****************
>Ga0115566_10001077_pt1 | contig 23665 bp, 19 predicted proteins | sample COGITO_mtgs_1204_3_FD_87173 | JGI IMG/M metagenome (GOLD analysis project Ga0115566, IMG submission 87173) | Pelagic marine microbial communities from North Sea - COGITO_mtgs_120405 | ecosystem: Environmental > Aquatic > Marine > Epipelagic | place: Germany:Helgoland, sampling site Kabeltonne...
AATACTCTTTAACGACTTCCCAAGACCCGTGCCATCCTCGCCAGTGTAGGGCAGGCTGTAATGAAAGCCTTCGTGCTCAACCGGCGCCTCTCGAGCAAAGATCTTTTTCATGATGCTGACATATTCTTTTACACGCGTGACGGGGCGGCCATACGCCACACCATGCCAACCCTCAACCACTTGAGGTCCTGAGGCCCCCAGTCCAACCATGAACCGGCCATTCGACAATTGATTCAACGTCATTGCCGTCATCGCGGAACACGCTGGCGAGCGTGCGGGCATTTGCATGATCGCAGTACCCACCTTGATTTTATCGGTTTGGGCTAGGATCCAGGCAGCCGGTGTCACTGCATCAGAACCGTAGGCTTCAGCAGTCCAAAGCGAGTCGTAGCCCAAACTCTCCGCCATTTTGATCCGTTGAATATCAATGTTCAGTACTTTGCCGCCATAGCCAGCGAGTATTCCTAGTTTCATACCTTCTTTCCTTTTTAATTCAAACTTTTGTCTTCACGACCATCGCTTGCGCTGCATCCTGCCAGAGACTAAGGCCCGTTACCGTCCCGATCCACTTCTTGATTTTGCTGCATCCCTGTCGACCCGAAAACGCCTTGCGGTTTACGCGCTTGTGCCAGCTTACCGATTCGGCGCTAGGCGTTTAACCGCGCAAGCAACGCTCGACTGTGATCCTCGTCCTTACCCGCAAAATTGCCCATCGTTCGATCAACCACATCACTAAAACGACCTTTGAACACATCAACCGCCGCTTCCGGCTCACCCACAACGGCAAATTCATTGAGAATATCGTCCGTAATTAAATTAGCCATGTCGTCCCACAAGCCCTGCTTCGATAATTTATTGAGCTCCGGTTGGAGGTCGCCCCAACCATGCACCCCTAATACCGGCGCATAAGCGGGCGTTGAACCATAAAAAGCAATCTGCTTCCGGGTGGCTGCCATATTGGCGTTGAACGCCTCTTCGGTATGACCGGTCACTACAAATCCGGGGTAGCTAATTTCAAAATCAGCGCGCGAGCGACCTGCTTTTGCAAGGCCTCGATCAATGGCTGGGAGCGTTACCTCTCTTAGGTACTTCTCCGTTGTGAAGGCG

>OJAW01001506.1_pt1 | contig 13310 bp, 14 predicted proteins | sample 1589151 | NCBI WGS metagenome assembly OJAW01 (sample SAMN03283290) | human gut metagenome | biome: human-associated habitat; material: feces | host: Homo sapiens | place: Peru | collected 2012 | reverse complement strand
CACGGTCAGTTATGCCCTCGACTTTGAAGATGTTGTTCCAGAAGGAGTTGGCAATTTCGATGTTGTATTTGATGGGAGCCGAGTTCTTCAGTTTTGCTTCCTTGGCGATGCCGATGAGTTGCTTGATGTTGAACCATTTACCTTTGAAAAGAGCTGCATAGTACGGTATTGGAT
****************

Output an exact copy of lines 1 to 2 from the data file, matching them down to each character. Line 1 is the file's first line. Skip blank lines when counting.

>Ga0115566_10001077_pt1 | contig 23665 bp, 19 predicted proteins | sample COGITO_mtgs_1204_3_FD_87173 | JGI IMG/M metagenome (GOLD analysis project Ga0115566, IMG submission 87173) | Pelagic marine microbial communities from North Sea - COGITO_mtgs_120405 | ecosystem: Environmental > Aquatic > Marine > Epipelagic | place: Germany:Helgoland, sampling site Kabeltonne...
AATACTCTTTAACGACTTCCCAAGACCCGTGCCATCCTCGCCAGTGTAGGGCAGGCTGTAATGAAAGCCTTCGTGCTCAACCGGCGCCTCTCGAGCAAAGATCTTTTTCATGATGCTGACATATTCTTTTACACGCGTGACGGGGCGGCCATACGCCACACCATGCCAACCCTCAACCACTTGAGGTCCTGAGGCCCCCAGTCCAACCATGAACCGGCCATTCGACAATTGATTCAACGTCATTGCCGTCATCGCGGAACACGCTGGCGAGCGTGCGGGCATTTGCATGATCGCAGTACCCACCTTGATTTTATCGGTTTGGGCTAGGATCCAGGCAGCCGGTGTCACTGCATCAGAACCGTAGGCTTCAGCAGTCCAAAGCGAGTCGTAGCCCAAACTCTCCGCCATTTTGATCCGTTGAATATCAATGTTCAGTACTTTGCCGCCATAGCCAGCGAGTATTCCTAGTTTCATACCTTCTTTCCTTTTTAATTCAAACTTTTGTCTTCACGACCATCGCTTGCGCTGCATCCTGCCAGAGACTAAGGCCCGTTACCGTCCCGATCCACTTCTTGATTTTGCTGCATCCCTGTCGACCCGAAAACGCCTTGCGGTTTACGCGCTTGTGCCAGCTTACCGATTCGGCGCTAGGCGTTTAACCGCGCAAGCAACGCTCGACTGTGATCCTCGTCCTTACCCGCAAAATTGCCCATCGTTCGATCAACCACATCACTAAAACGACCTTTGAACACATCAACCGCCGCTTCCGGCTCACCCACAACGGCAAATTCATTGAGAATATCGTCCGTAATTAAATTAGCCATGTCGTCCCACAAGCCCTGCTTCGATAATTTATTGAGCTCCGGTTGGAGGTCGCCCCAACCATGCACCCCTAATACCGGCGCATAAGCGGGCGTTGAACCATAAAAAGCAATCTGCTTCCGGGTGGCTGCCATATTGGCGTTGAACGCCTCTTCGGTATGACCGGTCACTACAAATCCGGGGTAGCTAATTTCAAAATCAGCGCGCGAGCGACCTGCTTTTGCAAGGCCTCGATCAATGGCTGGGAGCGTTACCTCTCTTAGGTACTTCTCCGTTGTGAAGGCG